Wool­wich sledge hockey team plays its first rep. league game

Last week­end’s home-opener added a new di­men­sion to or­ga­ni­za­tion that is grow­ing in pop­u­lar­ity

The Woolwich Observer - - SPORTS - FAISAL ALI

IT WAS AN EX­CIT­ING week­end for the ju­nior Wool­wich Thrash­ers, as the lo­cal sledge hockey team com­peted in its first ever rep. league game. The team held their home­opener and first game of the sea­son Satur­day against the vis­it­ing Wind­sor Ice Bul­lets. And though the Thrash­ers ul­ti­mately fell 3-0, the game was none­the­less a huge mile­stone for the young team.

“We’ve been work­ing to­wards [play­ing in the league] since we started,” said head coach Keith Met­zger. “This is our ninth sea­son and it’s pretty ex­cit­ing for the play­ers and par­ents.”

The Wool­wich Sledge Hockey (WSH) or­ga­ni­za­tion has been giv­ing chil­dren and adults with dis­abil­i­ties the op­por­tu­nity to par­tic­i­pate in recre­ational sports in the town­ship for almost a decade now. But this year was the first the WSH had enough ded­i­cated play­ers to com­pete in the On­tario Sledge Hockey As­so­ci­a­tion (OSHA) de­vel­op­ment league.

The league places the team of un­der 16-year-olds in the Western di­vi­sion, to face off against teams as far away as Wind­sor, Lon­don and even Buf­falo, NY.

For many play­ers, their par­ents and even the coach, play­ing in the league is an en­tirely new ex­pe­ri­ence. Most have never had the chance to par­tic­i­pate in a com­pet­i­tive sports team and ev­ery­thing from the long-dis­tance travel to the stronger com­pe­ti­tion will take some get­ting used to.

“Some of the par­ents don’t know a lot about be­ing a hockey mum or dad, to do the trav­el­ing and all that, so it’s go­ing to be a new ex­pe­ri­ence for them also,” said Met­zger.

“And Satur­day I think the kids were re­ally pumped up and ex­cited to play. I think they were just a lit­tle bit ner­vous dur­ing the game, and I think they’ll set­tle down. I’m sure they’re go- ing to im­prove and get a lot bet­ter as the sea­son goes on.”

In­deed, watch­ing the game on Satur­day, the air was elec­tric as par­ents en­thu­si­as­ti­cally cheered and hollered and groaned with ev­ery shot, and kids ex­cit­edly dashed across the ice af­ter the puck.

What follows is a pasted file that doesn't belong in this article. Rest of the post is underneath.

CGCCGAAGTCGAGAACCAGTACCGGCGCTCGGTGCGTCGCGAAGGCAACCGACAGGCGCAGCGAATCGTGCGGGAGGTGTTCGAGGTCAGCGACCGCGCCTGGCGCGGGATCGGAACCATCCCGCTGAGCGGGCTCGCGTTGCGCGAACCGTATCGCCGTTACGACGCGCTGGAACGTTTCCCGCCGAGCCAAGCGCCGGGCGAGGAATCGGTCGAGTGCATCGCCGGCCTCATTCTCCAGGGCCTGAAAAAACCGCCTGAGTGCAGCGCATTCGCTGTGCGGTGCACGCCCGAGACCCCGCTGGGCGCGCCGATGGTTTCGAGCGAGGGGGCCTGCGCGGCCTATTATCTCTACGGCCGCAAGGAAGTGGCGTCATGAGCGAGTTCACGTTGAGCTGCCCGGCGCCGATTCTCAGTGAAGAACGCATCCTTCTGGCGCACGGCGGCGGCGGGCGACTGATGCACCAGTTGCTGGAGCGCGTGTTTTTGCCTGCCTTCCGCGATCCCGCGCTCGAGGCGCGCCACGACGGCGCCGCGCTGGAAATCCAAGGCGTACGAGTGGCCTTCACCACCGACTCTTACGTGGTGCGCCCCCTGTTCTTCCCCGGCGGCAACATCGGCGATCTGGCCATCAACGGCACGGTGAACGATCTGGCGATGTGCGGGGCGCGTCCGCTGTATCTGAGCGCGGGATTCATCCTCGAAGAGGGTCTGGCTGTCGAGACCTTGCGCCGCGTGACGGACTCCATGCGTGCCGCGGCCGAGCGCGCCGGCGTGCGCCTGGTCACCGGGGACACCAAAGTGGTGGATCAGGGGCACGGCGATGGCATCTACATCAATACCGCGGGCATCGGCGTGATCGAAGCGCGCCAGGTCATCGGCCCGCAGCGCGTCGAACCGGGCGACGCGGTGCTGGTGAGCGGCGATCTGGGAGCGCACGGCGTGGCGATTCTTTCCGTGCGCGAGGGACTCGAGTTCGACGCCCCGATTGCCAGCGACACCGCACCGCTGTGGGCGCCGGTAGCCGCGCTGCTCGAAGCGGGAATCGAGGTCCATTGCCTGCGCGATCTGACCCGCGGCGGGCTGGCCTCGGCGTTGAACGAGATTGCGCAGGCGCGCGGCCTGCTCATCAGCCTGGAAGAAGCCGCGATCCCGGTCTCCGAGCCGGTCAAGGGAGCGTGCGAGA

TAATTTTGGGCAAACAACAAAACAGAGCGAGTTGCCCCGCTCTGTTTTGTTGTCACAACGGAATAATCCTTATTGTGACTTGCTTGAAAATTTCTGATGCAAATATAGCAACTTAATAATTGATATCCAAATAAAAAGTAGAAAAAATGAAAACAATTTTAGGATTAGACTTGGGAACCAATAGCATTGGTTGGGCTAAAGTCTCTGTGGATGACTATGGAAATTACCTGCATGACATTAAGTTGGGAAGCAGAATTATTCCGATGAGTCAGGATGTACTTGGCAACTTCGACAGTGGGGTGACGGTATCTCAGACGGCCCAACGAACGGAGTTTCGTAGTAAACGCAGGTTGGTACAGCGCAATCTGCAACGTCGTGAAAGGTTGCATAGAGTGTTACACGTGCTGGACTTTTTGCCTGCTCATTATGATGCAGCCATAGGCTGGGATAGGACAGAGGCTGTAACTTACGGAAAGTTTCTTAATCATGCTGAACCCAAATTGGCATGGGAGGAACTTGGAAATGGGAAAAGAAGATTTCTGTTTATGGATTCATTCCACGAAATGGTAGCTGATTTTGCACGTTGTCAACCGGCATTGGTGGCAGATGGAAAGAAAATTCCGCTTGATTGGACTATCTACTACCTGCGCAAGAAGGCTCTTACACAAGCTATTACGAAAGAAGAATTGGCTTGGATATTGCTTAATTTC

“There is a lot of pas­sion,” noted Sandy Met­zger who, along with her hus­band, started the sledge hockey or­ga­ni­za­tion in Wool­wich. “The kids ... and adults, every­body’s very pas­sion­ate about their hockey. It’s typ­i­cal Cana­di­ans. There might be a dis­abil­ity in­volved but they just want to do the same as every­body else. They want to play hockey.”

It’s a lot of travel to play in a league and a lot of work, but for the par­ents of 12-year-old Thrasher Nate McCarthy, it is en­tirely worth it. Nate has been on the team for about six or seven years now, and his par­ents John McCarthy and Elaine Browne have been rou­tinely bring­ing their son from out­side the town­ship to par­tic­i­pate.

“He ab­so­lutely loves the game,” said McCarthy, who is of­ten in­volved as his son’s pusher on the ice, help­ing him move around the rink. “He’s al­ways wanted ... to be a part of a team, and there’s not very many op­por­tu­ni­ties. He’s in a wheel­chair full-time, so this gives him an op­por­tu­nity to be a part of a team, to do all the events,” he ex­plained.

The par­ents note that the team is the big­gest it’s ever been this year, and is only

get­ting more pop­u­lar.

“[It’s] amaz­ing, since last year, a lot of peo­ple have joined, so the word’s get­ting out. There’s a big need for this,” added Browne.

“We come all the way from Cam­bridge to play be­cause you have to go to where it is, so lots of peo­ple who don’t nec­es­sar­ily live in Elmira ben­e­fit from hav­ing this team here, and the kids re­ally look for­ward to it.”

For Nate, they say, the sledge hockey team has been a way for him to be like other kids and do the things that they do and share those ex­pe­ri­ences.

“You talk to your neigh­bours, and all the kids, they’re on travel teams or they have to go to cer­tain places to play other teams, and we’ve never had that op­por­tu­nity. And now it’s here for us,” said McCarthy.

“Be­cause even though our child has a dis­abil­ity, he’s a kid,” added Browne. “He wants to have fun, he wants to play games so this is pretty ex­cit­ing. Be­cause oth­er­wise he goes to school, and he hears all the other kids talk­ing about how they play hockey and they go ski­ing or what­ever. And now, be­cause of groups like this, he can do all those things.”

Right now, the Wool­wich Thrash­ers are play­ing in the OSHA de­vel­op­ment league; while the league doesn’t have any spec­i­fied age-re­stric­tions, it’s geared to­wards novice play­ers.

The next mile­stone for the Wool­wich Thrash­ers, said Keith Met­zger, is to par­tic­i­pate in the in­ter­me­di­ate league, which is typ­i­cally re­served for play­ers 16 and over with more ad­vanced skills in the game. Met­zger says he hopes as the younger Thrash­ers grow older, they will even­tu­ally have enough play­ers to be­gin play­ing in the more se­nior league.

For now, how­ever, the ju­nior team will be trav­el­ling all over the map in the next few months, rep­re­sent­ing Wool­wich in the sport of sledge hockey. The next home game will be just over a month from now, on Dec. 9 at 2 p.m. in Elmira.


The Wool­wich Sledge Hockey or­ga­ni­za­tion and the Grand River Re­gional Cancer Cen­tre each re­ceived $5,000 this year from the Water­loo County Steam-Thresh­ers’ Reunion at the hockey team’s home-opener Satur­day at the WMC.


The Wool­wich Thrash­ers played their first-ever league game on Satur­day against the vis­it­ing Wind­sor Ice Bul­lets.

Newspapers in English

Newspapers from Canada

© PressReader. All rights reserved.